If intestinal bloating, cramps, diarrhea and especially bloody stools are painfully familiar, it may be time for a gut check.
“Any time that there’s bleeding, we would say that the patient should seek medical evaluation,” says Dr. Michael Weiss, gastroenterologist on Lee Memorial Health System’s medical staff.
There is a wide swath of potential causes, ranging from minor to serious.
“Some of those patients are just going to have bleeding from hemorrhoids and of course that’s very common and not particularly concerning. The other big differential diagnosis would be whether somebody might have a polyp or a colon cancer,” says Weiss.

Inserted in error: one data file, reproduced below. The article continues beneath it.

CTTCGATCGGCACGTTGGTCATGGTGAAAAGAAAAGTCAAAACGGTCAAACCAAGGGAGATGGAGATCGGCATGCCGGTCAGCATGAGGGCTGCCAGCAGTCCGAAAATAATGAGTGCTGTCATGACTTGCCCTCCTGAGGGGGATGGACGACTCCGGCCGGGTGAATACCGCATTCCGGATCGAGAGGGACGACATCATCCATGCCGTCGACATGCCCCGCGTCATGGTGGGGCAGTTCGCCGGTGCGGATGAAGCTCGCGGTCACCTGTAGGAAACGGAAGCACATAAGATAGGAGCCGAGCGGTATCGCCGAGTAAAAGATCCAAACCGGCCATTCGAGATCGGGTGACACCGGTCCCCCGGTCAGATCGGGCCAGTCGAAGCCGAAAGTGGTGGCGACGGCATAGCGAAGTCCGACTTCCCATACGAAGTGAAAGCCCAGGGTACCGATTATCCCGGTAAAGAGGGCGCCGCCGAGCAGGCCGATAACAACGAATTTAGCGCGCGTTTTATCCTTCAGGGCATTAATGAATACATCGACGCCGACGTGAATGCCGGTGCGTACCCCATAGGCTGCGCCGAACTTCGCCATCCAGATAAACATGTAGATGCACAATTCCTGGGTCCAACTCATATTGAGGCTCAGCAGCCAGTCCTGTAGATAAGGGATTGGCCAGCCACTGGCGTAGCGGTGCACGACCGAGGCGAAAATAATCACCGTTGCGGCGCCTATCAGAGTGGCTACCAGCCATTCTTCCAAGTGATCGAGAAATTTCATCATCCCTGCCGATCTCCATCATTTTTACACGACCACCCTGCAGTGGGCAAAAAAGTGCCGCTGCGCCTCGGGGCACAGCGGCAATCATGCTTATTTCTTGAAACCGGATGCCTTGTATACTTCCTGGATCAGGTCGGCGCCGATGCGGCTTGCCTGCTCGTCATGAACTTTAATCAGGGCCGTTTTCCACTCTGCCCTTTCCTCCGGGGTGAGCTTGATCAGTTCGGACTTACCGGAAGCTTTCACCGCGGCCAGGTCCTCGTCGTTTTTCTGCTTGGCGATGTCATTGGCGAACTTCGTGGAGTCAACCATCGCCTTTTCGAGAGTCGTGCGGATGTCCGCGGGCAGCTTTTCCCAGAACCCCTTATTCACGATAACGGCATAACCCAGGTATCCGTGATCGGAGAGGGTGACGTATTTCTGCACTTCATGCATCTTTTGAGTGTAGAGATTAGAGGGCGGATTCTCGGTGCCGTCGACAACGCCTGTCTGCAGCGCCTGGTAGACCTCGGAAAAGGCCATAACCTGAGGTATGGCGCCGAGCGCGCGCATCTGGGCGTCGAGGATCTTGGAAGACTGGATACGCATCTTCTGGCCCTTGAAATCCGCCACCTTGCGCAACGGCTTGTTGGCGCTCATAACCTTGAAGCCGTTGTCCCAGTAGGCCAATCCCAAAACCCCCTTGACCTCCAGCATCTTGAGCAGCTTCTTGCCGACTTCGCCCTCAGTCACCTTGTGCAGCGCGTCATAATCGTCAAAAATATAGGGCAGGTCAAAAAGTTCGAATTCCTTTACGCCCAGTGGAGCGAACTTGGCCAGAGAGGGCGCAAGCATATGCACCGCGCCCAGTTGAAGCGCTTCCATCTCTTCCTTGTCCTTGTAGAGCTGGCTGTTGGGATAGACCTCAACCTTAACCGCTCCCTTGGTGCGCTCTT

The go-to technique in diagnosing intestinal issues is the colonoscopy. We hear of it mostly related to cancer screening, but it’s actually used to diagnose most GI problems, including inflammatory bowel diseases, or IBDs.
The most common IBDs are ulcerative colitis and Crohn’s Disease. They vary in location and scope, but in both cases, the body’s immune system attacks the digestive system.
“They’ve looked at many reasons that people might have this inflammation and really we haven’t been able to come up with anything. So thus it’s felt to be autoimmune,” says Dr. Weiss.
Symptoms frequently appear within two general time frames.
“There are two peaks of age for inflammatory bowel disease. Younger people present in their 20s and 30s and then there’s a second peak in people in their 50s and 60s,” says Dr. Weiss.
If you’re experiencing painful or irregular bowel patterns, it’s important to go with your gut feeling, and get to a doctor.